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Burton A. Burton

Burton, Burton A.
Burton A. Burton, whose Casablanca Fan Company repopularized the ceiling fans, died last month on Orcas Island, Washington. He was 75 years old. Born on March 11, 1928, in Hollywood, California, Burton Alan Burton was an only child who grew up in nearby Pasadena and San Marino. His father, Roy, was a CPA; his mother, Zita, was one of the first female building contractors in the west. She bought property in Palm Springs and built homes on a street she named Burton Way. Burton attended Lake Elsinore Military Academy. He developed an interest in slot machines and gaming equipment at an early age. He acquired his first slot machine at the age of 12 and brought it home on the red car trolley, which ran in front of his family's home in San Marino. Burton was also very interested in photography and worked for a local paper as a news photographer before going into business with a partner in a small machine shop in El Monte. Burton married his wife, Marilyn, in March of 1962; his stepdaughter, Pam, was 10 years old at the time. The Burtons added two boys, Chris and Andrew, to their family in 1965 and 1966. They lived in San Gabriel, California, across the street from a man who had two live steam locomotives, train tracks in his yard, and a large model train collection. Burton was an ardent admirer and frequent guest. The seeds had been planted for Burton's eventual Mt. Baker Railroad on Orcas Island, Washington. Burton sold his business to his partner in 1969. Early in the 1970's, Burton took a trip to New Orleans, where he became fascinated by a belt-driven fan system located at Kolb's, a local restaurant. He took pictures with his Polaroid camera, returned to California and began the tinkering that lead to his first ceiling fan model. In 1973, Burton founded the Casablanca Fan Company. Burton rented a warehouse next to the old Pasadena train station for his office and showroom. He even installed old train whistles on the roof, which he tooted whenever the trains came by. Years later, after retiring to Orcas Island off the state of Washington, Burton put in his own railway, the Mt. Baker Railroad, and designed the train station after the Lake Elsinore station, which he had so many fond memories of. Burton A. Burton leaves his wife, Rose, whom he married in 1991, and his beloved sons, Andrew, of Carlsbad, CA, and Chris, of Sumner, WA; also his daughter-in-law, Tina; two grandchildren, Andrea and Robby, and his stepdaughter, Pam, of Agoura, CA.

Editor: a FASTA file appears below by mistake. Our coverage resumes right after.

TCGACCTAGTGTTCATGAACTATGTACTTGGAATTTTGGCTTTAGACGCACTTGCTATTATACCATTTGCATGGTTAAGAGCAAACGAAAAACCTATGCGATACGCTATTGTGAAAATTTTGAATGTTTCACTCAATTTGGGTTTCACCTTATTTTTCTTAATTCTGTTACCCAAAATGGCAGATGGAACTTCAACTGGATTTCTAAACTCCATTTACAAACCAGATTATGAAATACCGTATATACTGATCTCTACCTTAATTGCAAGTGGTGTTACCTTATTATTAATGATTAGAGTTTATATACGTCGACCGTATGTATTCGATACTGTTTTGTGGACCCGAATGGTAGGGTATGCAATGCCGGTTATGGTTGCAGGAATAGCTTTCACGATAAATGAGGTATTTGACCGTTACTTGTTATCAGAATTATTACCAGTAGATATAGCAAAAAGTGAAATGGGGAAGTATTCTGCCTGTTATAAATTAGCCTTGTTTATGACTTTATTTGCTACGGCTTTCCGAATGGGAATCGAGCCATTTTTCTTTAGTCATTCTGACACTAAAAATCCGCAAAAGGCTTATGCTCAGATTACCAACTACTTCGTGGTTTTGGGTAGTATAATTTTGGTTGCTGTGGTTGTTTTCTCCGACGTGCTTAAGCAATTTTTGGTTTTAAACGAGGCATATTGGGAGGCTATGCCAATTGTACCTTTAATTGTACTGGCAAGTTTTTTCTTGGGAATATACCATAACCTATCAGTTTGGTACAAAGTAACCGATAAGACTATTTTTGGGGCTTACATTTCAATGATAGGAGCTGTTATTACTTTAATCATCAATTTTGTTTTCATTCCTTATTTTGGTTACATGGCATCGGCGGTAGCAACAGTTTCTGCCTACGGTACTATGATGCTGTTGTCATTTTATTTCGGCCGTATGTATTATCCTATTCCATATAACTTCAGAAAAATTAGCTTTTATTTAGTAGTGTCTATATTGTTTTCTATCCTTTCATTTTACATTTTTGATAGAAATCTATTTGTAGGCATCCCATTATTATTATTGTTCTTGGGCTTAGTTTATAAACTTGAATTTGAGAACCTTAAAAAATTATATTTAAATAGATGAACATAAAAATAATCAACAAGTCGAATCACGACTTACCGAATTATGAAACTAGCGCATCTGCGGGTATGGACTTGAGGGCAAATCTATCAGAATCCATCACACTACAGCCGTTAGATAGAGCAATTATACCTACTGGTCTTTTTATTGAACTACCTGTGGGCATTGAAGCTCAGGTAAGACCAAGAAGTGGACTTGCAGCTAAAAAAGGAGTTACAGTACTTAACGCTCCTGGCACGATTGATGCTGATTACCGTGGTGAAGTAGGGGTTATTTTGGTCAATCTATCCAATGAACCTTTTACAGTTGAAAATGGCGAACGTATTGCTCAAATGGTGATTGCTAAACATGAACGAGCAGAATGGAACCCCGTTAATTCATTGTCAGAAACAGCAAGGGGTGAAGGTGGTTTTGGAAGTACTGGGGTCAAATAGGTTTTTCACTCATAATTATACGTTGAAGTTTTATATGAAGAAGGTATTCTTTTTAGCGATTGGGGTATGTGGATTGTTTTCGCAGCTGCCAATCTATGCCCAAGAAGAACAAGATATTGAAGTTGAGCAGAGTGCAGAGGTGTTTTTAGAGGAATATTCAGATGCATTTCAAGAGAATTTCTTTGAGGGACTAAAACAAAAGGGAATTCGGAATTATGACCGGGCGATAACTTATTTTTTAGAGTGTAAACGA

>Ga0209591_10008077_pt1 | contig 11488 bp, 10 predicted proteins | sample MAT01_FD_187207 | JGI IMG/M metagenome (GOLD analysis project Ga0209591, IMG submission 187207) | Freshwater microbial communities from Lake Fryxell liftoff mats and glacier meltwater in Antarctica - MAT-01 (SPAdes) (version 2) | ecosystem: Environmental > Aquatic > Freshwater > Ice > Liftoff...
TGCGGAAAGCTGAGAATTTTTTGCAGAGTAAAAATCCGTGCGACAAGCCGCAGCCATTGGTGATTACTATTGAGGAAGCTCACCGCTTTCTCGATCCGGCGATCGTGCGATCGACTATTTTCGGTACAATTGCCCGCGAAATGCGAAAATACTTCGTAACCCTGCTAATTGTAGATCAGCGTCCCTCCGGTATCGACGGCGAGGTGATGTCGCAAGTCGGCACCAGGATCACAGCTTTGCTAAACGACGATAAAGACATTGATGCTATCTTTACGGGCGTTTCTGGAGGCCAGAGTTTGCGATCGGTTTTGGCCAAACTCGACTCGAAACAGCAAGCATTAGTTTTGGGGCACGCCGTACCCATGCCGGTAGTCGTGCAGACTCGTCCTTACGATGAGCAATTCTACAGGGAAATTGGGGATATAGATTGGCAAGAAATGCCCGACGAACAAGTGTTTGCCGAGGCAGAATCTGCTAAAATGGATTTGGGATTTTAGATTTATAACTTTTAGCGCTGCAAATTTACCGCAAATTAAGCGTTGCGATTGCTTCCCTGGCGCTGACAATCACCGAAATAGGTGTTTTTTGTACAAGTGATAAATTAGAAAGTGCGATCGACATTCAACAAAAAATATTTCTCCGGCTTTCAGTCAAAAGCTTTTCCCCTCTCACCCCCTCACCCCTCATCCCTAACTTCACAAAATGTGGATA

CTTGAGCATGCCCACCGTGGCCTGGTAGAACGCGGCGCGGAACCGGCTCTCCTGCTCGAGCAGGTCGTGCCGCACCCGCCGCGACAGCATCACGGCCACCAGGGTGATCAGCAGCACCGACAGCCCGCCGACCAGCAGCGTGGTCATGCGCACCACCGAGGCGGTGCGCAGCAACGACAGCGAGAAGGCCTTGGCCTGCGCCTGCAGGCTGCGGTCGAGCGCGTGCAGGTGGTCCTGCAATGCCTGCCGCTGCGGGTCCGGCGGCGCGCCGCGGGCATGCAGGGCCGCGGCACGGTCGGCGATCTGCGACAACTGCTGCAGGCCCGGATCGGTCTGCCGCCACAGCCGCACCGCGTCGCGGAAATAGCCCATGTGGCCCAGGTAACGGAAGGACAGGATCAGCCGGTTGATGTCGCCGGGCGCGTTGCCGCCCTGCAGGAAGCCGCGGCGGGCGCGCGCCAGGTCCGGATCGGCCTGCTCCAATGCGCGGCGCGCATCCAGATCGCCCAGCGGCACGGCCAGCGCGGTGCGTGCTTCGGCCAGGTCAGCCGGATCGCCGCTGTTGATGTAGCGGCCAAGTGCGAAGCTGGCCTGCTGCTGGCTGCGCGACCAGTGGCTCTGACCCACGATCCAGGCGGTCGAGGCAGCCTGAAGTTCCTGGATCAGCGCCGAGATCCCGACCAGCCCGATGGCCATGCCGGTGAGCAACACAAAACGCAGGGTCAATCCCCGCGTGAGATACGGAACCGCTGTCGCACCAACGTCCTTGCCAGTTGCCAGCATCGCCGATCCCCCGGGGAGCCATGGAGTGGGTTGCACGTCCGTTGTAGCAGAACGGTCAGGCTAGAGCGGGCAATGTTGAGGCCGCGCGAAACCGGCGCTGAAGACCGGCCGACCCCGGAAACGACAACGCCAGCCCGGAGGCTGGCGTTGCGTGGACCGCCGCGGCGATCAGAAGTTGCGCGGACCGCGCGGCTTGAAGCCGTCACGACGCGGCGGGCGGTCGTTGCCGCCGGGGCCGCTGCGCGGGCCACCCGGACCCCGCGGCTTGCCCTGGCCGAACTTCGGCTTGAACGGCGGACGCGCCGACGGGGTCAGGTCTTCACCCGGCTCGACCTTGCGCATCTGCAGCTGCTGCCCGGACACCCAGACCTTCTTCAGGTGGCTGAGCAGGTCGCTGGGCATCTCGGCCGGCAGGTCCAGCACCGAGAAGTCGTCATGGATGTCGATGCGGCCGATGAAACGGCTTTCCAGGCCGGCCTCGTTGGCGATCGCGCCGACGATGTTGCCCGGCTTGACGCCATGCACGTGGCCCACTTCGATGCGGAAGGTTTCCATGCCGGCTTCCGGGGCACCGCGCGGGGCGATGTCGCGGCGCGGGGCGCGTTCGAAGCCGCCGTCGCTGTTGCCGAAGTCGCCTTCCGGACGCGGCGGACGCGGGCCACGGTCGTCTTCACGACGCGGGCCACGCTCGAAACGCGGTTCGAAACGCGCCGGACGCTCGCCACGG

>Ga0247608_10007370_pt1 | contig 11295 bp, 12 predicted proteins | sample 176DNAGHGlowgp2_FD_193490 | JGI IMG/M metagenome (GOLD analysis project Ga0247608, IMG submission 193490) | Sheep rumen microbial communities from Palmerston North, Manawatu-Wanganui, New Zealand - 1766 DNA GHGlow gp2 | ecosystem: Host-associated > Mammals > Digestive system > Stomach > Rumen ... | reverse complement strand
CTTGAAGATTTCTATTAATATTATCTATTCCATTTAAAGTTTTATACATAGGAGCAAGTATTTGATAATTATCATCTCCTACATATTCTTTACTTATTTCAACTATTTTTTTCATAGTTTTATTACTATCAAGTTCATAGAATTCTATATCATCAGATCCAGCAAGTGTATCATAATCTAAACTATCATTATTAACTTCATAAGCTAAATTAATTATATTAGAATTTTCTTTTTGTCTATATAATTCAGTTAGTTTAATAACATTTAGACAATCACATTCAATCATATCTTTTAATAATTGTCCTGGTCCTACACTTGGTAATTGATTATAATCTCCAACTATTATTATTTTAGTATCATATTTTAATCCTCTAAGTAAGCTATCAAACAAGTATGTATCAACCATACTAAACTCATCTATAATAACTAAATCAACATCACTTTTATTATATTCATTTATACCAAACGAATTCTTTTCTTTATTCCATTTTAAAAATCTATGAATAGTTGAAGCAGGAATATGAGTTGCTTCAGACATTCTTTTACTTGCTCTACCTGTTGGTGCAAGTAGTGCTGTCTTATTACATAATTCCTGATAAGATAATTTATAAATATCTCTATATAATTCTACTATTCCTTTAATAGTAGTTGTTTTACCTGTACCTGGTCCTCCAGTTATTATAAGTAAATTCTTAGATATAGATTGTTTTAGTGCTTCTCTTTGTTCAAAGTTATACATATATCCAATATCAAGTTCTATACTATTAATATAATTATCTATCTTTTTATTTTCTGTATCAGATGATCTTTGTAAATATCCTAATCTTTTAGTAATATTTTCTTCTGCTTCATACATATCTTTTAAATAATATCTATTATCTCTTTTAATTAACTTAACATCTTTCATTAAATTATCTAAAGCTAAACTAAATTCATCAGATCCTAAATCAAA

Published in the Los Angeles Times on June 1, 2003
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